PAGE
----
Student Dictionary

One entry found for plausible.
Main Entry: plau·si·ble
Pronunciation: primarystressplodot-zschwa-bschwal
Function: adjective
Etymology: from Latin plausibilis "deserving applause, pleasing," from plausus, past participle of plaudere "to clap" --related to APPLAUD, EXPLODE, PLAUDIT --see Word History at EXPLODE
1 : seemingly fair, reasonable, or valuable but often not so <a plausible excuse>
2 : appearing worthy of belief <the argument was both plausible and powerful>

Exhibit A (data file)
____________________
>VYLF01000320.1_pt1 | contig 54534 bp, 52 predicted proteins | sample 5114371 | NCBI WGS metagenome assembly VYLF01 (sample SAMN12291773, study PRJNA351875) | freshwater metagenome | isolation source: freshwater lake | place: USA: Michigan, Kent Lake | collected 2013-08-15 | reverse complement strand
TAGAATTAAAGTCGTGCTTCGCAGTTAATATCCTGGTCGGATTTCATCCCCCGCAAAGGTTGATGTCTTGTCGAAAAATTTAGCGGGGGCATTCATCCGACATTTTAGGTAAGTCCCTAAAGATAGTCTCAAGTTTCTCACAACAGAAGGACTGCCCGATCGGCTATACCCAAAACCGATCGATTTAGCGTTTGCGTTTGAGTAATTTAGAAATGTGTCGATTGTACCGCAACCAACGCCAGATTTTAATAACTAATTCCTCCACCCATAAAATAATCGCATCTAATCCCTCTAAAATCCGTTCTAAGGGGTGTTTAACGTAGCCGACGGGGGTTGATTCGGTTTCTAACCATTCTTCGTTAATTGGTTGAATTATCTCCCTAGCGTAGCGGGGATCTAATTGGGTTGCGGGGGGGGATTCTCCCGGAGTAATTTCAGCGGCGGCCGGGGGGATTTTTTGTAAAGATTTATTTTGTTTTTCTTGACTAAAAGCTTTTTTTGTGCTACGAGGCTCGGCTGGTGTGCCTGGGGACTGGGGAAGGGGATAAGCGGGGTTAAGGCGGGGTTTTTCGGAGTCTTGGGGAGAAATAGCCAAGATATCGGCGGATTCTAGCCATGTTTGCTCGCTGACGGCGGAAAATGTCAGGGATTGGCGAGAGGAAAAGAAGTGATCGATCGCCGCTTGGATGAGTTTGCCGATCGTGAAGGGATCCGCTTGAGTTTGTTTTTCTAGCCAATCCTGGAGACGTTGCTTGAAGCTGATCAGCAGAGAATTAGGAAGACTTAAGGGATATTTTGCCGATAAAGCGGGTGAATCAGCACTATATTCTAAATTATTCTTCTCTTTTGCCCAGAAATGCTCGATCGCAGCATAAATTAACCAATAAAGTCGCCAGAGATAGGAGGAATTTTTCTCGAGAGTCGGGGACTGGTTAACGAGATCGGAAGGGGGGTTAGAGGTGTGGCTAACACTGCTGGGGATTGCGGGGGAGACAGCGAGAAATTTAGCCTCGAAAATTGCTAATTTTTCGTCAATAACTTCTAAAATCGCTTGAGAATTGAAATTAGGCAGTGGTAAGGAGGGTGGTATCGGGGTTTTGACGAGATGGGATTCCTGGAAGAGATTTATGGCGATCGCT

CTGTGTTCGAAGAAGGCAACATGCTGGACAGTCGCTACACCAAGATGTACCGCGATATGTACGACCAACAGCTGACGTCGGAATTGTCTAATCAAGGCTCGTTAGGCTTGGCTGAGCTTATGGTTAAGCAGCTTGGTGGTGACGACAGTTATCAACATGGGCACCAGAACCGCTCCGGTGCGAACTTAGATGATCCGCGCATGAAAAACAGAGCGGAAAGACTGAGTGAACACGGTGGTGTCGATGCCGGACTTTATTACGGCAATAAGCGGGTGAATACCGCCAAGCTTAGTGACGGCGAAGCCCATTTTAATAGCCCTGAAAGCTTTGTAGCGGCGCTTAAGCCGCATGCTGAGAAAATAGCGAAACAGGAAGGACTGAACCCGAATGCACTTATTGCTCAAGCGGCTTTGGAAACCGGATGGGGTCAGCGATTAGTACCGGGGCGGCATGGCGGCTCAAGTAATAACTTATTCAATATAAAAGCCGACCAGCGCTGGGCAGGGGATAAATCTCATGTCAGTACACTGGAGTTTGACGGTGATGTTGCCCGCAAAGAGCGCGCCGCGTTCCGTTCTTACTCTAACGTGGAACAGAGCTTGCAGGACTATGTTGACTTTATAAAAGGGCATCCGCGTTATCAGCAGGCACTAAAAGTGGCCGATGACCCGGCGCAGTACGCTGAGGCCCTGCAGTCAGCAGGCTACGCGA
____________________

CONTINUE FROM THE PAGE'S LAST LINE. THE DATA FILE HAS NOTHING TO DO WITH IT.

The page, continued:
- plau·si·bil·i·ty /secondarystressplodot-zschwa-primarystressbil-schwat-emacron/ noun
- plau·si·bly /primarystressplodot-zschwa-blemacron/ adverb
Word History A plausible explanation is one that sounds as if it could be true. Such an explanation is not usually greeted with applause, but the origin of plausible suggests that it might be. Plausible comes from the Latin word plausibilis, meaning "worthy of applause." The first use of plausible in English was to describe a person or thing that deserved special praise. That use is now obsolete. To call something plausible now is to praise it only slightly, if at all.

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